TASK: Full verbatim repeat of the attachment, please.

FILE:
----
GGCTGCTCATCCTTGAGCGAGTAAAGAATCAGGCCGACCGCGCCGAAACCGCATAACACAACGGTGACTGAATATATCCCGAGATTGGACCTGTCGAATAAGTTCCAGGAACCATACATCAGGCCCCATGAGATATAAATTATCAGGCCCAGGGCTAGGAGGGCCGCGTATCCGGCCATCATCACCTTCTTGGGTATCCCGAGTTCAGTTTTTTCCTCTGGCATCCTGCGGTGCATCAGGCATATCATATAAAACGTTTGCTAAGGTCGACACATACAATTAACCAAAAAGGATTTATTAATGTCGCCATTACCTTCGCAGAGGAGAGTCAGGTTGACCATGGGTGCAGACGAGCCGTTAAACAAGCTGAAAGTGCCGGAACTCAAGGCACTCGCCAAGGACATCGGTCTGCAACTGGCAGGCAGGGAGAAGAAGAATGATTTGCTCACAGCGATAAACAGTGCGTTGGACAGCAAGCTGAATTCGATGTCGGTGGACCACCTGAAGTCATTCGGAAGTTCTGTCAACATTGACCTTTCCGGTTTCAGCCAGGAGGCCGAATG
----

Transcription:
GGCTGCTCATCCTTGAGCGAGTAAAGAATCAGGCCGACCGCGCCGAAACCGCATAACACAACGGTGACTGAATATATCCCGAGATTGGACCTGTCGAATAAGTTCCAGGAACCATACATCAGGCCCCATGAGATATAAATTATCAGGCCCAGGGCTAGGAGGGCCGCGTATCCGGCCATCATCACCTTCTTGGGTATCCCGAGTTCAGTTTTTTCCTCTGGCATCCTGCGGTGCATCAGGCATATCATATAAAACGTTTGCTAAGGTCGACACATACAATTAACCAAAAAGGATTTATTAATGTCGCCATTACCTTCGCAGAGGAGAGTCAGGTTGACCATGGGTGCAGACGAGCCGTTAAACAAGCTGAAAGTGCCGGAACTCAAGGCACTCGCCAAGGACATCGGTCTGCAACTGGCAGGCAGGGAGAAGAAGAATGATTTGCTCACAGCGATAAACAGTGCGTTGGACAGCAAGCTGAATTCGATGTCGGTGGACCACCTGAAGTCATTCGGAAGTTCTGTCAACATTGACCTTTCCGGTTTCAGCCAGGAGGCCGAATG